Results Top


Hundred eyes of 61 patients were included; there were 50 male and 50 female patients and 51 right eyes and 49 left eyes. There were 67 patients more than or equal to 30 years of age and 33 patients more than 30 years of age for whom corneal topography with a rotating Scheimpflug device was carried out. [Table 1] shows the demographic and clinical data of the patients.
Table 1: The demographic and clinical data of the patients (n=100)

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The results revealed a statistically significant (P < 0.001) matching rate between axial and tangential maps in the total sample of 100, 5, and 9.6% for central, paracentral, and peripheral groups, respectively. Moreover, the paracentral group showed the greatest discrepancy, wherein 38 of 40 (95%) were labeled as central on the tangential map, although they were displayed as paracentral on the axial map [Table 2].
Table 2: Relation between axial map and tangential map in total sample (n=100)

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In stage I, the matching rate was 100, 8.3, and 26.3% for central, paracentral, and peripheral groups, respectively, which was statistically significant (P < 0.001), with the greatest discrepancy in the paracentral group, wherein 11 of 12 (91.6%) were labeled as central on the tangential map, although they were displayed as paracentral on the axial map. In stage II, the matching rate was 100, 5.3, and 0.0% for central, paracentral, and peripheral groups, respectively, which was statistically significant (P < 0.001), with the greatest discrepancy in the paracentral group, wherein 18 of 19 (94.7%) were labeled as central on the tangential map, although they were displayed as paracentral on the axial map. In stage III, the matching rate was 100, 0.0, and 0.0% for central, paracentral, and peripheral groups, respectively, which was statistically significant (P = 0.011), with the greatest discrepancy in the paracentral group, wherein nine of nine (100%) were labeled as central on the tangential map, although they were displayed as paracentral on the axial map. [Table 3] shows the matching rate in the different stages.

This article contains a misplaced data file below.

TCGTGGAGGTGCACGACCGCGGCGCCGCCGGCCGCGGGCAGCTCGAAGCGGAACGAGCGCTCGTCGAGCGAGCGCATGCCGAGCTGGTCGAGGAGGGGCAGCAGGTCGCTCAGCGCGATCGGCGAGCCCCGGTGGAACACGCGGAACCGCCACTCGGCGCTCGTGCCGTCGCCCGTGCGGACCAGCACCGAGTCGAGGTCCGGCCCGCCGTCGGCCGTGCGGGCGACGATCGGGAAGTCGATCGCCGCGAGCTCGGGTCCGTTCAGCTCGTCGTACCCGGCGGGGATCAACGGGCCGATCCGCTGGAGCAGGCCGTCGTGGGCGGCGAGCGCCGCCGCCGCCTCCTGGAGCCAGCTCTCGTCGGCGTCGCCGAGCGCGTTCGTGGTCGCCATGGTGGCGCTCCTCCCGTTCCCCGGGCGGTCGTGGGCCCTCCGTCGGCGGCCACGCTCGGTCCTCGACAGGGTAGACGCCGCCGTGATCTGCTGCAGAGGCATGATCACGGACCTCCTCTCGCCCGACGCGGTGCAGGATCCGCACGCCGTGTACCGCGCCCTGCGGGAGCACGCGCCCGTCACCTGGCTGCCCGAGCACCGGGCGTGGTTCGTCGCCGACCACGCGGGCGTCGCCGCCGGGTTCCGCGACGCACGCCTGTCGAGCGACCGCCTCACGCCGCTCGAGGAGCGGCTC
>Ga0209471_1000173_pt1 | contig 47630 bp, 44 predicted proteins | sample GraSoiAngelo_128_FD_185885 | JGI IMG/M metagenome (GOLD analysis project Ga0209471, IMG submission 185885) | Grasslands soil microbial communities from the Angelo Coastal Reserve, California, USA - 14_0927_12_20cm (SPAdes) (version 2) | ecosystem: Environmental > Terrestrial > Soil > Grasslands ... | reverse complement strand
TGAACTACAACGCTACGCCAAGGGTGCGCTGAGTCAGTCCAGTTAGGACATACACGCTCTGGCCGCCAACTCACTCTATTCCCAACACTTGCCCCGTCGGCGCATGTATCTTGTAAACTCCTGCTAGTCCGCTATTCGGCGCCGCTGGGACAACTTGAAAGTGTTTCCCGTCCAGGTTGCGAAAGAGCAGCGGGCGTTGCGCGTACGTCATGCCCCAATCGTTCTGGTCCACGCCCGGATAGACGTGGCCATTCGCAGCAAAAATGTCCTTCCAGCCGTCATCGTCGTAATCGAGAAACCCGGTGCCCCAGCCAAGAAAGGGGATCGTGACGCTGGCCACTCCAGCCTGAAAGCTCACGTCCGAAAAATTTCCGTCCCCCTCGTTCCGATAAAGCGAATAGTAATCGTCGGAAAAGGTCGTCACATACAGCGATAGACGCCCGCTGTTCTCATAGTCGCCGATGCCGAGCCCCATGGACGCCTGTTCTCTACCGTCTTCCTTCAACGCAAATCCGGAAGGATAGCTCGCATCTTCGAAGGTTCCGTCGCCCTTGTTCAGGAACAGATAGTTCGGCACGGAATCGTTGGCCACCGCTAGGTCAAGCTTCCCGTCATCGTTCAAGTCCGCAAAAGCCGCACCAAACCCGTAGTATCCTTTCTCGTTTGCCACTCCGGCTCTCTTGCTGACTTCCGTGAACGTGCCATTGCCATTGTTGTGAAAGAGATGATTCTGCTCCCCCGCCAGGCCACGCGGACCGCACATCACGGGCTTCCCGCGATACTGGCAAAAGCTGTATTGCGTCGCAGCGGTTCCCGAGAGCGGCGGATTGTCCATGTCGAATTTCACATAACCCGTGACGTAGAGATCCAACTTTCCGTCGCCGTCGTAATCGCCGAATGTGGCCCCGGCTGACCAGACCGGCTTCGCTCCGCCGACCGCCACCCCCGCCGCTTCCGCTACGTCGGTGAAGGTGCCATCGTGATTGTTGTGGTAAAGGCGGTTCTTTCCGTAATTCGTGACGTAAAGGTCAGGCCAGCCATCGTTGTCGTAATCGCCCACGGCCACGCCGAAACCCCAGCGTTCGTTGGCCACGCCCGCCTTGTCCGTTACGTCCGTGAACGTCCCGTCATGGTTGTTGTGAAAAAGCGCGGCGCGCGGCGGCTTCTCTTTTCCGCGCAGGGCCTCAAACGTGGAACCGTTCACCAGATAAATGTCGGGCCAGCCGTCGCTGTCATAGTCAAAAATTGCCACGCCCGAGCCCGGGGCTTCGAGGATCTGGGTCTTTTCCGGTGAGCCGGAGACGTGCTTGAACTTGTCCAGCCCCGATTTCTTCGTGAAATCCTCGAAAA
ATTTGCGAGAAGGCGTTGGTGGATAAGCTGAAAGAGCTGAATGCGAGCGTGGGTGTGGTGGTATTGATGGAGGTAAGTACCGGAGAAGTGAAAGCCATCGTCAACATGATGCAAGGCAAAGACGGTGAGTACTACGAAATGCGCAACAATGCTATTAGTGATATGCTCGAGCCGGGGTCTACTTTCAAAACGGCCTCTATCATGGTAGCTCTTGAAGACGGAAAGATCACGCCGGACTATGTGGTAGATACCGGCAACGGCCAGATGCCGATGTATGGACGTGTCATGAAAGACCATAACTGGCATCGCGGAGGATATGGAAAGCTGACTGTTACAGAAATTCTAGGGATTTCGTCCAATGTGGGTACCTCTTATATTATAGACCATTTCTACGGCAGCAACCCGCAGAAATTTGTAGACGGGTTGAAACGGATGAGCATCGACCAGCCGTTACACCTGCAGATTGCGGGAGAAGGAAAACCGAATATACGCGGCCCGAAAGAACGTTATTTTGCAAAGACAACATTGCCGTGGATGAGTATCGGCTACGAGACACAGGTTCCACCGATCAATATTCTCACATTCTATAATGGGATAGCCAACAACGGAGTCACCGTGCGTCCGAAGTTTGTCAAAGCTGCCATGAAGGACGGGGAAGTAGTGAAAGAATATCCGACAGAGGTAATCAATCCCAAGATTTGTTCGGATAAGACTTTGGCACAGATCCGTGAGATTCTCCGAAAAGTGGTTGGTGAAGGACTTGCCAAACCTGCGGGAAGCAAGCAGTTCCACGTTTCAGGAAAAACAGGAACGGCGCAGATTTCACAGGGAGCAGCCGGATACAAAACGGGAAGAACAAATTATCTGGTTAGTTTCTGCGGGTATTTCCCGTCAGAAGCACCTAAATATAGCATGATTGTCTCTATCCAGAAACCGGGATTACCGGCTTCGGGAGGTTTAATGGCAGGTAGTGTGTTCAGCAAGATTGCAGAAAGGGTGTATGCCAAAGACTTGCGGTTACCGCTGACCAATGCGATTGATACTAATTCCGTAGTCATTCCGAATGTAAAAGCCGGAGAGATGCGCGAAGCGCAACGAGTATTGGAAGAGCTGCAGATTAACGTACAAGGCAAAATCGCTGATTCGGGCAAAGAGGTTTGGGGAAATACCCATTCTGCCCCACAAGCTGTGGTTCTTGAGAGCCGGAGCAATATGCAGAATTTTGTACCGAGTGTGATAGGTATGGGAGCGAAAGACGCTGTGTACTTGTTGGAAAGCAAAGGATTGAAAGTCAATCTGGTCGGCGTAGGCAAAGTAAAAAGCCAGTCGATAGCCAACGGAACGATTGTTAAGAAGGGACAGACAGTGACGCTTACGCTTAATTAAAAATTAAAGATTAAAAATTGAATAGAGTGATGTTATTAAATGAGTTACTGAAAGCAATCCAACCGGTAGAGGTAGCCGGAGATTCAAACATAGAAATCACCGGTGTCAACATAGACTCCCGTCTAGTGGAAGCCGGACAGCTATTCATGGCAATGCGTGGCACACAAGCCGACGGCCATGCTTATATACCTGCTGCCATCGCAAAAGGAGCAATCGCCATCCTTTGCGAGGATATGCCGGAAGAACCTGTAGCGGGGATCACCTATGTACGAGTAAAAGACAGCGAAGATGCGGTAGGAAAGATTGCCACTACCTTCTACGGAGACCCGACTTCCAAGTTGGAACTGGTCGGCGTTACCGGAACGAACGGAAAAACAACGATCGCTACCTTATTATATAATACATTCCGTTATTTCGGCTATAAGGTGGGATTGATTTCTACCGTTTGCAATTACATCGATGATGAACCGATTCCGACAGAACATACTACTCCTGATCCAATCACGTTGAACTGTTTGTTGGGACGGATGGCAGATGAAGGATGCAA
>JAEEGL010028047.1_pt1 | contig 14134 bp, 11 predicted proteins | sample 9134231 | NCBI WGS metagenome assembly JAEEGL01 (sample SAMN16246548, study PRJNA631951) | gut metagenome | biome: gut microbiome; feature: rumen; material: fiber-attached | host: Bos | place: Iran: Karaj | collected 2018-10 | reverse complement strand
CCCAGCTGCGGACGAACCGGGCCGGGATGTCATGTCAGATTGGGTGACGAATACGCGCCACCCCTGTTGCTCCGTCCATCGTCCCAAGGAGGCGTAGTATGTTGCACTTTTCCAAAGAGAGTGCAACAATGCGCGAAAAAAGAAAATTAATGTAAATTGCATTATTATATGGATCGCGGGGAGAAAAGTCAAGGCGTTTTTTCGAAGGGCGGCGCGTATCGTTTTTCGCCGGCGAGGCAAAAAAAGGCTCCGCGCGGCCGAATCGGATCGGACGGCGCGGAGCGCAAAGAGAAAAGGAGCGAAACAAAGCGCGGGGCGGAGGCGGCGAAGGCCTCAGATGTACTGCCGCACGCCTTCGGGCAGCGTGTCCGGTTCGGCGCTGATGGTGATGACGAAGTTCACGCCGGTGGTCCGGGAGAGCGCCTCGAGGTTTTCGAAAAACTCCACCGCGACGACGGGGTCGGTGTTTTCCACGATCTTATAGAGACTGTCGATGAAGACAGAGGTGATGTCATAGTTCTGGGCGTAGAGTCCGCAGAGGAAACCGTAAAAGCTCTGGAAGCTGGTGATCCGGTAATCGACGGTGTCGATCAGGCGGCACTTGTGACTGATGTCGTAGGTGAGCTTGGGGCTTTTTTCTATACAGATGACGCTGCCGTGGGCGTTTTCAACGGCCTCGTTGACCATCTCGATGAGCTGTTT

Table 3: Relation between axial map and tangential map in different stages of keratoconus

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There was a significant correlation between kmax location and cone location; the correlation between kmax and tangential maps was greater than the correlation between kmax location and axial maps (P < 0.001), as the matching rate between kmax location and cone location by the axial map was 100, 2.5, and 3.8% for central, paracentral, and peripheral groups, respectively, but the matching rate between kmax location and cone location by the tangential map was 98.4, 57.6, and 40.0% for central, paracentral, and peripheral groups, respectively [Figure 1].
Figure 1: Graphical representation shows the correlation between cone location according to axial map and tangential map in relation to kmax(front) location.

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For cone apex decentration, the most frequent value of decentration was between 0.5 and 1 mm in different stages: stage I was 62.9%, stage II was 64.9%, and stage III was 46.4%, which was statistically significant (P = 0.445) [Figure 2].